Jan 18, 2023–Do you balance your checkbook every month?

Years ago Buck Henry said he got to the point when he received his monthly bank statement, he just wrote down the amount it said he had, and never bothered to reconcile again.

To his amazement and gratification, it didn’t matter one whit.

I remember being appalled at the time. I’ve always been compulsive about tracking my spending and income, starting when I was a paperboy. It was important for me to save enough money at the end of the month to be able to purchase another HO-scale slot car.

I grew so canny (my word for frugal, my kids word for “cheap”) that I worked out the Return on Investment on my candy purchases. I tended toward the “chewy” end of the confectionary spectrum, handing over my nickels for long-lasting treats such as Slo-Pokes, Tootsie Roll Pops, and a caramelly spiral called Snirkles–“The Really Good 5¢ caramel bar”–that no longer exists. I might have bankrupted them.

For my entire life I have balanced my accounts carefully, down to the penny. I hate it. I hate everything about accounting. When I entered college, one of my mentors suggested I take a basic accounting course. I did–for one day. After reading the syllabus I ran to the Registrar and cancelled the class–well before the deadline when I would get a full refund, I might add. So maybe I did learn something from that one hour.

Over the years, I have drifted toward Buck Henry’s philosophy of banking. I no longer track down the ledgers to the penny.

Recently I had to close out two accounts and consolidate them at another bank. After much back and forth, my new account came up $59.67 short.

The old me would have retraced my steps and cornered that cash. The new, older, wiser, lazier me shrugged, entered it as “cash,” and moved on to another game of Solitaire.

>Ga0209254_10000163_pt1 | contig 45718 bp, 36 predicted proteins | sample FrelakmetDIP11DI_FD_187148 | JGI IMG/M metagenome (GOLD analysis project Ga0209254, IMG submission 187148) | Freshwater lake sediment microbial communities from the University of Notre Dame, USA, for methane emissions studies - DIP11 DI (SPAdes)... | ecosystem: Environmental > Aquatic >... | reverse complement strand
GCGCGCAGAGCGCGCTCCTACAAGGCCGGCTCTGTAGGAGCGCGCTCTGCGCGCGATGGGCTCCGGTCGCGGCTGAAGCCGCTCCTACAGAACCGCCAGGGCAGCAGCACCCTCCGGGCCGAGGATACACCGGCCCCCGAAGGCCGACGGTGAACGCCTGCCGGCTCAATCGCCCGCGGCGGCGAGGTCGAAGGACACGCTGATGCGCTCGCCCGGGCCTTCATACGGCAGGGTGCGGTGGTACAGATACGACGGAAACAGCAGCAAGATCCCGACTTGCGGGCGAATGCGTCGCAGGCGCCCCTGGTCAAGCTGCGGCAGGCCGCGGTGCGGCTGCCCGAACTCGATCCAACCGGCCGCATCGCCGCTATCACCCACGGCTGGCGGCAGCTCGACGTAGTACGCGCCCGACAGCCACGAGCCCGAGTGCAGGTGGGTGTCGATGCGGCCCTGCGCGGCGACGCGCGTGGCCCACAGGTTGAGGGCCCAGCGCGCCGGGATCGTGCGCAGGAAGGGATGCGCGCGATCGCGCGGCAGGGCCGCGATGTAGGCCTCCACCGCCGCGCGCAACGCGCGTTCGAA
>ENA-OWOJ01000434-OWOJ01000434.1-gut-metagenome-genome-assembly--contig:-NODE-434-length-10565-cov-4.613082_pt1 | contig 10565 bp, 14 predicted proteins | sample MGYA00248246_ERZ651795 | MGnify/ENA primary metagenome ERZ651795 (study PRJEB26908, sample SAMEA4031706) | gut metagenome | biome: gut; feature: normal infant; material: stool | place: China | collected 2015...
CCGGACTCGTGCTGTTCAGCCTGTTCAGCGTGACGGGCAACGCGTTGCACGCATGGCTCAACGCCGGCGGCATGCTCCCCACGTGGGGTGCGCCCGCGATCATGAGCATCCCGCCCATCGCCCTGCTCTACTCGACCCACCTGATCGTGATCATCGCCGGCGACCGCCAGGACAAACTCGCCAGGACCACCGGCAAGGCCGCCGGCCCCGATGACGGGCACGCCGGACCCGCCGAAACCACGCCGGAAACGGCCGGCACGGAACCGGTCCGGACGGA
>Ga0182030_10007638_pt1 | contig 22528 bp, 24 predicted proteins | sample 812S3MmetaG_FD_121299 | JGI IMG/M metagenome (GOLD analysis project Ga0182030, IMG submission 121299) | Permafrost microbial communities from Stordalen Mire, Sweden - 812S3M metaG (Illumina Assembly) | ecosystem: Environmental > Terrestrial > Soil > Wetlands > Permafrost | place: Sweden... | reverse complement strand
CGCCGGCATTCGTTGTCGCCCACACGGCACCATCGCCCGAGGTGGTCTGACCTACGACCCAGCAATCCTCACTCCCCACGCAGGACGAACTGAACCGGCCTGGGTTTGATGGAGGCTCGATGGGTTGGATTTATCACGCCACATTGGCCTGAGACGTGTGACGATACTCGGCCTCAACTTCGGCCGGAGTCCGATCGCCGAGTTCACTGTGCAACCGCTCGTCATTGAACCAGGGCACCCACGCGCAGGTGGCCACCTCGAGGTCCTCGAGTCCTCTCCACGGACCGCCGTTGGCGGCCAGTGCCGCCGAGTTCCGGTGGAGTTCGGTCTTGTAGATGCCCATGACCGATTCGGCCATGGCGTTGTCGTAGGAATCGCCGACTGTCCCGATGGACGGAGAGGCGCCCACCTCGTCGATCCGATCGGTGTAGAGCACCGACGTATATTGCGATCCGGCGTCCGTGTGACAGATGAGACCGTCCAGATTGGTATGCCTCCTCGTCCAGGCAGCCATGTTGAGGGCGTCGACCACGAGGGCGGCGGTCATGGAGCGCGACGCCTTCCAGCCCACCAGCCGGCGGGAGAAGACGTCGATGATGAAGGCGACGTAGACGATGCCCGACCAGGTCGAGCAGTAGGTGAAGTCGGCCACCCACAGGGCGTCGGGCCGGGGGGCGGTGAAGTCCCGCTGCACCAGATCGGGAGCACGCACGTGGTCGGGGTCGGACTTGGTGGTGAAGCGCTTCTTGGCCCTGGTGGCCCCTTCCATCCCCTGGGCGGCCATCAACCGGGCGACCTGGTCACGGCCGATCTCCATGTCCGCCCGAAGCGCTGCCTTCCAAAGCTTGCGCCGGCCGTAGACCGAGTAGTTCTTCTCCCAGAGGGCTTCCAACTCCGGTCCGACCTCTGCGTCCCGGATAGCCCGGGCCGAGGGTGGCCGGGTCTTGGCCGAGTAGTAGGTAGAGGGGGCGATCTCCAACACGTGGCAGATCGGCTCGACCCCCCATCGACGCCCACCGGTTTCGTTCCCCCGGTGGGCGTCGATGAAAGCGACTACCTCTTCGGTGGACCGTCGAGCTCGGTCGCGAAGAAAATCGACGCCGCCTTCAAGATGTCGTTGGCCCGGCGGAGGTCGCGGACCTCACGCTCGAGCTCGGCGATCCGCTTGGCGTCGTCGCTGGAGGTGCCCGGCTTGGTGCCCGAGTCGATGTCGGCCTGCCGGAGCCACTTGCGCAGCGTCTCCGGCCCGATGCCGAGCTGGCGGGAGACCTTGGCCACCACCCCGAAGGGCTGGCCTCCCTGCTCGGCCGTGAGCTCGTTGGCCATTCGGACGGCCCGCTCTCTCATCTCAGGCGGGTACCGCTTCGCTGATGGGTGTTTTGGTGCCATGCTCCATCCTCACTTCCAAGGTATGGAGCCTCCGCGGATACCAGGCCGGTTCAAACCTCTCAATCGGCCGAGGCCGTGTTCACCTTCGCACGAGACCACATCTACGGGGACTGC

I have always done my own taxes. And in case any of the new IRS agents is reading this, I have always played fair. In fact, I’ve probably overpaid. But over a career I assume it all works out, and I’ve never made enough to matter.

I used to do it by hand, painstakingly filling out the forms in pencil while asking my Dad to explain every other line.

When the first tax software came out in the era of white letters on a green screen, I bought it. Suddenly, doing taxes was a form of video gaming. It was ridiculously easy by comparison, with the app doing all the calculations. You could even play the “what if” game, using different scenarios.

(Haha, just kidding, IRS agent.)

I don’t know if I’ve gotten more relaxed. Or my needs have lessened–I haven’t bought an HO-scale slot car in awhile.

It’s easy overlooking 59 bucks if you have ample savings. But when I was waiting on a check in order to buy groceries, that money would have bought a lot of milk, mac & cheese, and white bread.

But I do have a retirement plan. If it ever gets to that point, I’ll sell all my overvalued, overtaxed property, buy a yurt, and move to a patch of grass the tourists haven’t discovered yet.

If you want to know how to reach me, ask the IRS.